Cognitions

12

These theories focus on mental processes and their influences on mental health and behavior. The premise is that how people think largely determines how they feel and behave

Cognitive counselling theories

13

What is the view of human nature for rational emotive behavioural therapy REBT

Believe that people have both self-interest and social interest and assumes that people are inherently rational and irrational, sensible and crazy. This duality is biologically inherent and perpetuated unless a new way of thinking is learned.
People have within themselves the means to control their thoughts, feelings, and actions, but they must first realize what they are telling themselves, their self talk, to gain command of their lives. This is a matter of personal, conscious awareness. The unconscious mind is not included

14

What is the role of the counsellor in REBT

Counsellors are active and direct. They are instructors who teach and correct the clients cognitions. They must listen carefully for a logical or faulty statements from their clients and change beliefs. They need to be bright, knowledgeable, empathetic, respectful, genuine, concrete, persistent, scientific, interested in helping others, and users themselves of the therapy

15

What are the goals in rational emotive behavioural therapy?

Helping people realize that they can live more rational and productive lives. Helps clients stop making demands and becoming upset do you catastrophizing. Helping them avoid having more of an emotional response to an event that is warranted.

Helps people learn how to recognize an emotional anatomy, to learn how feelings are attached to thoughts.

Also encourages clients to be more tolerant of themselves and others and urges them to achieve personal goals

16

A primary technique used in REBT that involves having clients learn the basic ideas of REBT and understand how thoughts are linked with emotions and behaviors. This procedure is directive and is generally known as rational emotive education

Teaching

17

A technique primary to REBT in which thoughts and beliefs are challenged and takes one of three forms, cognitive, imaginal, and behavioural

Disputing

18

In rational emotive behavioural therapy, involves the use of direct questions, logical reasoning, and persuasion

Cognitive disputation

19

In REBT, this involves using a clients ability to imagine and employs a technique known as rational emotive imagery

Imaginal disputation

20

In REBT, this involves behaving in a way that is the opposite of the clients usual way, including roll-plane and the completion of a homework assignment in which a client actually does activities previously thought impossible to do. May take the form of bibliotherapy, in which clients read self-help books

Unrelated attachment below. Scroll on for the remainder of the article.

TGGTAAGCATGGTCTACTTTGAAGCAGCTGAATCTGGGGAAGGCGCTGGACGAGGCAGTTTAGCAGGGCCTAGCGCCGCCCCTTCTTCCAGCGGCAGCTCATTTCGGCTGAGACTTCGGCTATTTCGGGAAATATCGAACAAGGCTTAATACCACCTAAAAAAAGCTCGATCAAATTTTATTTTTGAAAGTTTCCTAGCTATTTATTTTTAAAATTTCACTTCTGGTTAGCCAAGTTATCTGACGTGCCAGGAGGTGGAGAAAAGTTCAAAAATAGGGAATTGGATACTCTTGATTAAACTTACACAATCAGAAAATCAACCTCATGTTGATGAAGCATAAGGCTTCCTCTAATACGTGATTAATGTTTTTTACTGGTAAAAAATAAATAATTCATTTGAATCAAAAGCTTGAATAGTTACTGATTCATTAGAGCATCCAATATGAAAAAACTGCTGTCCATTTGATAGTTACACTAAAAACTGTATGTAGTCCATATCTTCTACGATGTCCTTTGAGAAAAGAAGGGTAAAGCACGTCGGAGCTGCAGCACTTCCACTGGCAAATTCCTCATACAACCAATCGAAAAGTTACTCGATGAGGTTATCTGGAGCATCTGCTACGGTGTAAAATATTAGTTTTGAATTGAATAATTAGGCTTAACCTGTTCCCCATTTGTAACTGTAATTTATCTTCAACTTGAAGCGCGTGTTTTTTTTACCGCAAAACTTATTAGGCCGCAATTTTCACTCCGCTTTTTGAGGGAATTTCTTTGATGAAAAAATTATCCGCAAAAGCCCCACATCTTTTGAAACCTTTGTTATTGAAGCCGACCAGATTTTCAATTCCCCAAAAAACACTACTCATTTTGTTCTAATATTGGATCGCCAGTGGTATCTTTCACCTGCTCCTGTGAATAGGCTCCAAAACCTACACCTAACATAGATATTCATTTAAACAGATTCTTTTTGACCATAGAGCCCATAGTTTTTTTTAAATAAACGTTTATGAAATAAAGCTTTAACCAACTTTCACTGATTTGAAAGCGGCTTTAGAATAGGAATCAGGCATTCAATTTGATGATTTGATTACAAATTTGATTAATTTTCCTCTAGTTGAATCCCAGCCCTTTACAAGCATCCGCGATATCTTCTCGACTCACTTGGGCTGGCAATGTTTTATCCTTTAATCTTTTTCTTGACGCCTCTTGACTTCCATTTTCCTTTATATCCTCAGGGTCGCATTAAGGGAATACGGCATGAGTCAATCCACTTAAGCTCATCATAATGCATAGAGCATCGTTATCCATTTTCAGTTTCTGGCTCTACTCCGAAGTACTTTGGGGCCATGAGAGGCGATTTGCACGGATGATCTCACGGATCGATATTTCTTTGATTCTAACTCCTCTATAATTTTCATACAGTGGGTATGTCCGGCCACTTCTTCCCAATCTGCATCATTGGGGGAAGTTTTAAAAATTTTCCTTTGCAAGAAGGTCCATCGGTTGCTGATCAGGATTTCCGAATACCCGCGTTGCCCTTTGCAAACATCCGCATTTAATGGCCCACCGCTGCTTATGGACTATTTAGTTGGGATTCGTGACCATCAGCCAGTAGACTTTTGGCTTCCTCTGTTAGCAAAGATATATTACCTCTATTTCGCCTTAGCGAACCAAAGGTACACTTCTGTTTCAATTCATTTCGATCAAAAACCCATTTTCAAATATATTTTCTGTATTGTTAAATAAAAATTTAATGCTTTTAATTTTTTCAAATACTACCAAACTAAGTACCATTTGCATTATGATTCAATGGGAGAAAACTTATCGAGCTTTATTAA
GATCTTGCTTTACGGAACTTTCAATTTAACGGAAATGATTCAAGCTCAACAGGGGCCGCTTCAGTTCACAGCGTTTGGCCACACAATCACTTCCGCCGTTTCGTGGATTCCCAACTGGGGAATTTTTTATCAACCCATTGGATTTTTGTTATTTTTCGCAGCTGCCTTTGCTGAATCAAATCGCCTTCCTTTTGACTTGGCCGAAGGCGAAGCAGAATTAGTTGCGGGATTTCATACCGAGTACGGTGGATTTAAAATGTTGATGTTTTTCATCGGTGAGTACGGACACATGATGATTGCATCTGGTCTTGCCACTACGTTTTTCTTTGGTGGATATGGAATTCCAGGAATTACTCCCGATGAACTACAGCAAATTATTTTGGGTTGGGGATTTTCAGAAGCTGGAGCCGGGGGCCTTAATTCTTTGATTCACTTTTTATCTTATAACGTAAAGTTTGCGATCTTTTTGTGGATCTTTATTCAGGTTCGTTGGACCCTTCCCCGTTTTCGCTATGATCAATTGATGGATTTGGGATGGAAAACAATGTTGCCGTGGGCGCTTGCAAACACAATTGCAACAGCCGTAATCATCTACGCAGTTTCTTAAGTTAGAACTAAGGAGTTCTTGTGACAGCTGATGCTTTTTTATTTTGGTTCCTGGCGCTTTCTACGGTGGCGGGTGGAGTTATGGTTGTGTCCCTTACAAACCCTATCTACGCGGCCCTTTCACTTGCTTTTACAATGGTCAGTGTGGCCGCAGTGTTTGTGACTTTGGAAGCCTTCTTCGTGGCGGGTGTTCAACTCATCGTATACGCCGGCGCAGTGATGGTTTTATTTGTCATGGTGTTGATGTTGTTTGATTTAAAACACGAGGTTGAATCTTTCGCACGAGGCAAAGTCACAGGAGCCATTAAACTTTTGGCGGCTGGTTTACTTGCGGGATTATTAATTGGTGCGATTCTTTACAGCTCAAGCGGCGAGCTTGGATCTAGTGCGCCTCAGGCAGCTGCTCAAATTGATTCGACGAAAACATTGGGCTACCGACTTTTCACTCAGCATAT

Behavioural disputation

21

What are two strengths and two weaknesses of REBT?

Strengths: is clear, easily learned, and effective.
Can be easily combined with other behavioural techniques to help client more fully experience what they're learning.
Relatively short term and clients may continue to use the approach on a self-help basis

Limitations: cannot be used effectively with individuals who have mental problems or limitations, such as schizophrenics and those with severe thought disorders
The approach is direct, and the potential for the counsellor being overzealous and not as therapeutic as would be ideal is a real possibility

22

What is the view of human nature for reality therapy?

Focussed on consciousness: human beings operate on a conscious level, they are not driven by unconscious forces or instincts.
Everyone has a health/growth force manifested on two levels: the physical and the psychological. Physically, there is the need to obtain life-sustaining the set cities such as food, water, and shelter and use them. The psychological needs include the need for identity, the development of A psychologically healthy sense of self. Identity needs are met by being accepted as a person by others.

Human learning is a life-long process based on choice. If individuals do not learn something early in life, they can choose to learn it later and in the process may change their identity and the way they behave